The government has created a new opportunity for some recent retirees to make additional superannuation contributions. From 1 July 2019, a 12-month exemption from the “work test” for newly retired individuals aged between 65 and 74 years with a total superannuation balance below $300,000 means many older Australians will now have an extra year in which to boost their superannuation savings.
Many superannuation members are surprised to learn that Australia’s superannuation system places tight restrictions on who can make contributions after age 65. Generally, individuals aged between 65 and 74 years must satisfy a “work test” in order to make non-concessional contributions and concessional contributions above mandatory employer superannuation guarantee contributions.
The work test requires that the person is “gainfully employed” for at least 40 hours in any 30-day consecutive period during the financial year in which the contributions are made. Satisfying the test can be difficult for retirees who want to build their superannuation savings. Passive income (eg rent or dividends) and unpaid work are not considered to be “gainful employment”.
For qualifying individuals, the exemption applies for 12 months following the end of the financial year in which the individual last met the work test, giving these retirees an extra year in which to boost their superannuation savings.
It’s important to note that the $300,000 balance threshold is tested on 30 June of the previous financial year. Also, the exemption is only available for one 12-month period in an individual’s lifetime and it is not available to members aged 75 and over. These members are subject to separate (and much more restrictive) rules about making contributions.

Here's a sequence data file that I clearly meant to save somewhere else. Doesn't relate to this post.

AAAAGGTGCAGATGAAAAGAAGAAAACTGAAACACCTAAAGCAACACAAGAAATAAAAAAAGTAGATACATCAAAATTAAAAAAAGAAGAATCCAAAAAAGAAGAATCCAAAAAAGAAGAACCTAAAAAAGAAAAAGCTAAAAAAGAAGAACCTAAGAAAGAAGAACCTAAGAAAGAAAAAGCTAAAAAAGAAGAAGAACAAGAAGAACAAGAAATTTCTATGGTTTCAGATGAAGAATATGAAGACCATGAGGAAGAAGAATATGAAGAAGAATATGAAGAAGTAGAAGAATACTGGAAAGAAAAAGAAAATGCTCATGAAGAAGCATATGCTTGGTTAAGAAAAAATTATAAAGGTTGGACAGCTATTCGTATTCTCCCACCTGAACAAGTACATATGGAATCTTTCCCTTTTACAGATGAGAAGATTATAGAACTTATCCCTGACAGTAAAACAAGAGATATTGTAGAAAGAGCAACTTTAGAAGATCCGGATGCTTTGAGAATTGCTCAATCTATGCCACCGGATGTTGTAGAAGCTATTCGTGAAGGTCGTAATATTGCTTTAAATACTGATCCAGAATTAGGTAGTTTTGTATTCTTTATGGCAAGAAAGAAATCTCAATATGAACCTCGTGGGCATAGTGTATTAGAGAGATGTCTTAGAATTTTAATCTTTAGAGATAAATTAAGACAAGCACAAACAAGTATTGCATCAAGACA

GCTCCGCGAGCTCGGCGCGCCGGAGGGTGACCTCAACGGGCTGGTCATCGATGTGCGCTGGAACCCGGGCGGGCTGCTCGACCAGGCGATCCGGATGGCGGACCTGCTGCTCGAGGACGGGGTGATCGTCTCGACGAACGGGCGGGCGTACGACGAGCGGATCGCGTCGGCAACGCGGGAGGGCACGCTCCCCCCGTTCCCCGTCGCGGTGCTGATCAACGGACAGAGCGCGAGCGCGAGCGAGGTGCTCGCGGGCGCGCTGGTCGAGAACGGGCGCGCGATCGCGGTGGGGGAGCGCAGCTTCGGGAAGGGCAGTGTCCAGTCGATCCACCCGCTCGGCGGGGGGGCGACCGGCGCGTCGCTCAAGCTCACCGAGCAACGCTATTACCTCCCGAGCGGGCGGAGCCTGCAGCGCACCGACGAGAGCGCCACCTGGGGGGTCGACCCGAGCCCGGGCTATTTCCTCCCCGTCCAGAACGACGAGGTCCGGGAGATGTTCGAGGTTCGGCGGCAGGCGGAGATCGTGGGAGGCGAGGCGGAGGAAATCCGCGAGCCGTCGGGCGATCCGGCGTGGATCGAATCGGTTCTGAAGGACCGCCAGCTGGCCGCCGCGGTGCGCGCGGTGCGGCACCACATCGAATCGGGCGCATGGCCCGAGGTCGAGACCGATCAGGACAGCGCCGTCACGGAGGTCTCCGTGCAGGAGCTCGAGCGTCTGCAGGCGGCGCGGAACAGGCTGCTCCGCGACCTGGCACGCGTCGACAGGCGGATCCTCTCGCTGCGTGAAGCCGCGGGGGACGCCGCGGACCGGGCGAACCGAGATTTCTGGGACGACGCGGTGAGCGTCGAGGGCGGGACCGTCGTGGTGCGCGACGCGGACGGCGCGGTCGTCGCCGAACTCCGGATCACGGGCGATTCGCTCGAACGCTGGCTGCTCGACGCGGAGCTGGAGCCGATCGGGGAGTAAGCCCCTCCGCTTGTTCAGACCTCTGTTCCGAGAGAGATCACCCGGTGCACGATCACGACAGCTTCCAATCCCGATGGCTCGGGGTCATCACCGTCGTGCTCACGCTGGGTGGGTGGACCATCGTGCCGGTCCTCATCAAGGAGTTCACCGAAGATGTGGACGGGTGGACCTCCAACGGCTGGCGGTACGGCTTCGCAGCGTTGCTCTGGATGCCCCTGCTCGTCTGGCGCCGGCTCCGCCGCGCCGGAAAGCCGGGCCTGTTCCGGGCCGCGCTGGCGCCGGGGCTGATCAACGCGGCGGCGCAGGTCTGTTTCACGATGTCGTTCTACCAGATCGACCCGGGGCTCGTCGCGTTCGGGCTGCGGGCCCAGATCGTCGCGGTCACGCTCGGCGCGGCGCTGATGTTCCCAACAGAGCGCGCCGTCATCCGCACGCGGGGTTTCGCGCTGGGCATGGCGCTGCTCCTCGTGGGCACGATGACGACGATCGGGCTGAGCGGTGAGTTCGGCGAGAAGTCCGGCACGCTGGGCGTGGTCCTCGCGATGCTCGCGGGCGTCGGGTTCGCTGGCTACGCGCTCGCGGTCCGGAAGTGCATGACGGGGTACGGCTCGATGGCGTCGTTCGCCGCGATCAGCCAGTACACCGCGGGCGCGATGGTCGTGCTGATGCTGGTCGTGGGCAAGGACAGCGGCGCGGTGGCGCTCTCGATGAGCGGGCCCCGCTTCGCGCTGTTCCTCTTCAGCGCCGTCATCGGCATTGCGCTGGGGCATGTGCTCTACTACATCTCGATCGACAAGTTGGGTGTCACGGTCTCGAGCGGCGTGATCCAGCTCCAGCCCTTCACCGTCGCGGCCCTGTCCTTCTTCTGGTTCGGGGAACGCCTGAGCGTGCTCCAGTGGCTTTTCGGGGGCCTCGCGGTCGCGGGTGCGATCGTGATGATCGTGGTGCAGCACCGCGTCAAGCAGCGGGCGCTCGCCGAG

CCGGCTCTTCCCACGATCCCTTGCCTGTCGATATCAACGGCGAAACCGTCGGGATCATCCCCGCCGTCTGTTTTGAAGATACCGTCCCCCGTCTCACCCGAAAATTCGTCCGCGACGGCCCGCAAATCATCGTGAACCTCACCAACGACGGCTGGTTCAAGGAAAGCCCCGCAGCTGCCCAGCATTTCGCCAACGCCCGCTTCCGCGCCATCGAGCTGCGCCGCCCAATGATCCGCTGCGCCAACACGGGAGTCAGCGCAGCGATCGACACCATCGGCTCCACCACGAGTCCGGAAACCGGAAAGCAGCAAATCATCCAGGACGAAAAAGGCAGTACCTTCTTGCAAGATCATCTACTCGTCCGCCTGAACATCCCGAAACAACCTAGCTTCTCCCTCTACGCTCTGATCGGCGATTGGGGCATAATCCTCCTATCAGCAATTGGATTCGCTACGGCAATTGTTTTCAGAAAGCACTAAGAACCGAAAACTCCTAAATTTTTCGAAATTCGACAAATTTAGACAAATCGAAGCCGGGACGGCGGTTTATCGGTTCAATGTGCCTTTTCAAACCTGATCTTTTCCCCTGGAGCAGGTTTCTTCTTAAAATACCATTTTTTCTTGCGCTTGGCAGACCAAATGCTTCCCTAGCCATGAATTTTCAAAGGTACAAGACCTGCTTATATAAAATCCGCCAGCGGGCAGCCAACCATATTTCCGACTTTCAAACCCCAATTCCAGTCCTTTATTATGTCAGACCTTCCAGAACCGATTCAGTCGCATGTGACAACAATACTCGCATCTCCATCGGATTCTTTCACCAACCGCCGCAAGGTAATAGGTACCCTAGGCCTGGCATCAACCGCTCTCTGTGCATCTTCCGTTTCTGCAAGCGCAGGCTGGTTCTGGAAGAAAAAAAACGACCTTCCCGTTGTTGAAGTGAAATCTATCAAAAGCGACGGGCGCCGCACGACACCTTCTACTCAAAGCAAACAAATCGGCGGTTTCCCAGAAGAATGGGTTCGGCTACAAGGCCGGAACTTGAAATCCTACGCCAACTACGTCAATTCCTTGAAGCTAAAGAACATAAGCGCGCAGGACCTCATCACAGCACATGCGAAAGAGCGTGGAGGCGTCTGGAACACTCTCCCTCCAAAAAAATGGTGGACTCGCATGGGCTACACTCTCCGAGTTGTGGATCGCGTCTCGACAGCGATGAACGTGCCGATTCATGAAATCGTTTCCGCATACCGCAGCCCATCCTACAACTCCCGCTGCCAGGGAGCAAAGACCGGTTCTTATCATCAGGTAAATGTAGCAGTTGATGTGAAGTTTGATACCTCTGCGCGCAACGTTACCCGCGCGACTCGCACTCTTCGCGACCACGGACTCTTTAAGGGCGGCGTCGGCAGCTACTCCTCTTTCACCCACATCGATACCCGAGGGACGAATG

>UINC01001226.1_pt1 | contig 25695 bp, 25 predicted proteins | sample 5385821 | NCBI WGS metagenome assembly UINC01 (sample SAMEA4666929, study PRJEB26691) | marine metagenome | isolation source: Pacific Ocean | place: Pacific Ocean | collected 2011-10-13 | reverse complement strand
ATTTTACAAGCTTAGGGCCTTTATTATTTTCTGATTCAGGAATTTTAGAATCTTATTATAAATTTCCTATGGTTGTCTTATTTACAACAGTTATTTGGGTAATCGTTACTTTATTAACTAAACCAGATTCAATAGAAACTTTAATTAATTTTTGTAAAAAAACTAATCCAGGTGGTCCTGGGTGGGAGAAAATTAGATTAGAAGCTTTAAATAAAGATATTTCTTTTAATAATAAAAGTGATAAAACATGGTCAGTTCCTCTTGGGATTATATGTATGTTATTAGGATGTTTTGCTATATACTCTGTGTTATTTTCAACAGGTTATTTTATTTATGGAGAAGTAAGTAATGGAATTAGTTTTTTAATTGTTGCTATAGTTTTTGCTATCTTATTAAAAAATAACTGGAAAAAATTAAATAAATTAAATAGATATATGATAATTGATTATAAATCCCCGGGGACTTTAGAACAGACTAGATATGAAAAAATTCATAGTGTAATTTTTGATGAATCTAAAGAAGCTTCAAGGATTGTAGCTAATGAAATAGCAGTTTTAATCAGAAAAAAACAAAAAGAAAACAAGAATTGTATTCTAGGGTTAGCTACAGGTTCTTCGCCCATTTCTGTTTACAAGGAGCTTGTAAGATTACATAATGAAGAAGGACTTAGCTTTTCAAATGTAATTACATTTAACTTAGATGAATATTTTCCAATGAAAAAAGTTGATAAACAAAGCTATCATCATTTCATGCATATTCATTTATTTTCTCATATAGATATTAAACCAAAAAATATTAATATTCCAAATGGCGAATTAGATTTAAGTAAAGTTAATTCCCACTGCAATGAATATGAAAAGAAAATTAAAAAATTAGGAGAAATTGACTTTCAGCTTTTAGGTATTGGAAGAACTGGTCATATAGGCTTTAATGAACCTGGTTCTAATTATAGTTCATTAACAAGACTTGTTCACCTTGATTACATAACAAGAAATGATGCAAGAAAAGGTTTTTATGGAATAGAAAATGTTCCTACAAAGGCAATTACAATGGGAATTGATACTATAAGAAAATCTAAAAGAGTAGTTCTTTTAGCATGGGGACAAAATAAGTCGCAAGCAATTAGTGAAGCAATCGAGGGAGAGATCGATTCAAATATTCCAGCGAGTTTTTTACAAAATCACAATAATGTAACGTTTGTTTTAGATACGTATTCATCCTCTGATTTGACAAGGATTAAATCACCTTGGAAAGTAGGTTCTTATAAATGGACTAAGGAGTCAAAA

During the 12-month grace period the individual may make contributions up to the usual concessional and non-concessional contributions caps for the particular year ($25,000 and $100,000 respectively). Also, members who turn 65 during the year in which they utilise the work test exemption may benefit from accessing “bring forward” arrangements (still in draft form) to make non-concessional contributions of up to three times the usual annual cap.
You should also consider other measures that may be available to you, such as “downsizer” contributions (certain contributions of proceeds from the sale of your home) and “catch-up” concessional contributions (accessing unused concessional cap space from prior years). Talk to us today about building a personalised contributions strategy for your retirement plans.